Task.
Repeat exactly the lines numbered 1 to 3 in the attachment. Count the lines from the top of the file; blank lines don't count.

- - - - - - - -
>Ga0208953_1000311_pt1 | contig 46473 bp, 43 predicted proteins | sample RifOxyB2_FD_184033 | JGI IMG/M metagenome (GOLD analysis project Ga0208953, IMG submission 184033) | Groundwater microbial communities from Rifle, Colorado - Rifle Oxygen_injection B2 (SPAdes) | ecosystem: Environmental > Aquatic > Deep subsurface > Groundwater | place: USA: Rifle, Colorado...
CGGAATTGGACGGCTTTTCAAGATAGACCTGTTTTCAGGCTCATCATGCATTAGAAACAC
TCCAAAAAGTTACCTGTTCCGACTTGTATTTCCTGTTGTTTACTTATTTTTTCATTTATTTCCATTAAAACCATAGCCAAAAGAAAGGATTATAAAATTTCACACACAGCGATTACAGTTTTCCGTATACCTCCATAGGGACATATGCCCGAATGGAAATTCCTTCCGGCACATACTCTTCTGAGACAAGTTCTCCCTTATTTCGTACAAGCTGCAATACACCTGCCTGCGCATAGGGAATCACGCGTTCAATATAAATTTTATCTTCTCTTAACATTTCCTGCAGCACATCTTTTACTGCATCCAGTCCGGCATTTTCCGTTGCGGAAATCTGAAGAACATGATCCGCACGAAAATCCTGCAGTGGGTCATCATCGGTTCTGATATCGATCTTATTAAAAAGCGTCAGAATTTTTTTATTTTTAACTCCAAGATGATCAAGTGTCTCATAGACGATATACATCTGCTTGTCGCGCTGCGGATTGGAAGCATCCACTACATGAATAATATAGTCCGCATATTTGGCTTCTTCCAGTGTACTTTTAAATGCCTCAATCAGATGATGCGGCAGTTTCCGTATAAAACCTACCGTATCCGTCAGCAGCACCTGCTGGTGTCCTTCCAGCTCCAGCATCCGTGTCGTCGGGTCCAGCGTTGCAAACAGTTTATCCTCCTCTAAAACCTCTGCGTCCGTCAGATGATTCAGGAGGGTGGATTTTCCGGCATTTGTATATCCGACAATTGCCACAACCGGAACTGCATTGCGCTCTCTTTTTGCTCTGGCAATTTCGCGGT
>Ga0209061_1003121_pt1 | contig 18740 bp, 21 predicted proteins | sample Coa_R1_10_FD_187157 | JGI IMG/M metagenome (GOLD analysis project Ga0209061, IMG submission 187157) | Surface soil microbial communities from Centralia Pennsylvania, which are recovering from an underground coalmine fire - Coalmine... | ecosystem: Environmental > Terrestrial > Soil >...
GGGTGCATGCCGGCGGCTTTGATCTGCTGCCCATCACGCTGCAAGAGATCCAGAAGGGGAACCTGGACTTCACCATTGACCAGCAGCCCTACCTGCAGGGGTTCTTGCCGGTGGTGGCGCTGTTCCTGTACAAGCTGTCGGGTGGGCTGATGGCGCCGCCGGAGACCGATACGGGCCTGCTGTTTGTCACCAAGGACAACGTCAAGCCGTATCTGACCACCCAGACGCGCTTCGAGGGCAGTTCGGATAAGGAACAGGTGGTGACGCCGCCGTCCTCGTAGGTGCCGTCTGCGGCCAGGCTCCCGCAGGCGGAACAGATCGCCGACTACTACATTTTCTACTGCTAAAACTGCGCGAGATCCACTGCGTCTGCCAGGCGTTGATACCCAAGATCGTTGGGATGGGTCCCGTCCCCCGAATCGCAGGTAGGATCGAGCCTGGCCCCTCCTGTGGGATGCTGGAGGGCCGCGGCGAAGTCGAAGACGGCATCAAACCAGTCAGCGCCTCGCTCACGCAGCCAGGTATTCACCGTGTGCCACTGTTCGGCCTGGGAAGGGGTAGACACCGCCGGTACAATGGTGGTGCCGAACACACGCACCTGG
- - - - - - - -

>Ga0208953_1000311_pt1 | contig 46473 bp, 43 predicted proteins | sample RifOxyB2_FD_184033 | JGI IMG/M metagenome (GOLD analysis project Ga0208953, IMG submission 184033) | Groundwater microbial communities from Rifle, Colorado - Rifle Oxygen_injection B2 (SPAdes) | ecosystem: Environmental > Aquatic > Deep subsurface > Groundwater | place: USA: Rifle, Colorado...
CGGAATTGGACGGCTTTTCAAGATAGACCTGTTTTCAGGCTCATCATGCATTAGAAACAC
TCCAAAAAGTTACCTGTTCCGACTTGTATTTCCTGTTGTTTACTTATTTTTTCATTTATTTCCATTAAAACCATAGCCAAAAGAAAGGATTATAAAATTTCACACACAGCGATTACAGTTTTCCGTATACCTCCATAGGGACATATGCCCGAATGGAAATTCCTTCCGGCACATACTCTTCTGAGACAAGTTCTCCCTTATTTCGTACAAGCTGCAATACACCTGCCTGCGCATAGGGAATCACGCGTTCAATATAAATTTTATCTTCTCTTAACATTTCCTGCAGCACATCTTTTACTGCATCCAGTCCGGCATTTTCCGTTGCGGAAATCTGAAGAACATGATCCGCACGAAAATCCTGCAGTGGGTCATCATCGGTTCTGATATCGATCTTATTAAAAAGCGTCAGAATTTTTTTATTTTTAACTCCAAGATGATCAAGTGTCTCATAGACGATATACATCTGCTTGTCGCGCTGCGGATTGGAAGCATCCACTACATGAATAATATAGTCCGCATATTTGGCTTCTTCCAGTGTACTTTTAAATGCCTCAATCAGATGATGCGGCAGTTTCCGTATAAAACCTACCGTATCCGTCAGCAGCACCTGCTGGTGTCCTTCCAGCTCCAGCATCCGTGTCGTCGGGTCCAGCGTTGCAAACAGTTTATCCTCCTCTAAAACCTCTGCGTCCGTCAGATGATTCAGGAGGGTGGATTTTCCGGCATTTGTATATCCGACAATTGCCACAACCGGAACTGCATTGCGCTCTCTTTTTGCTCTGGCAATTTCGCGGT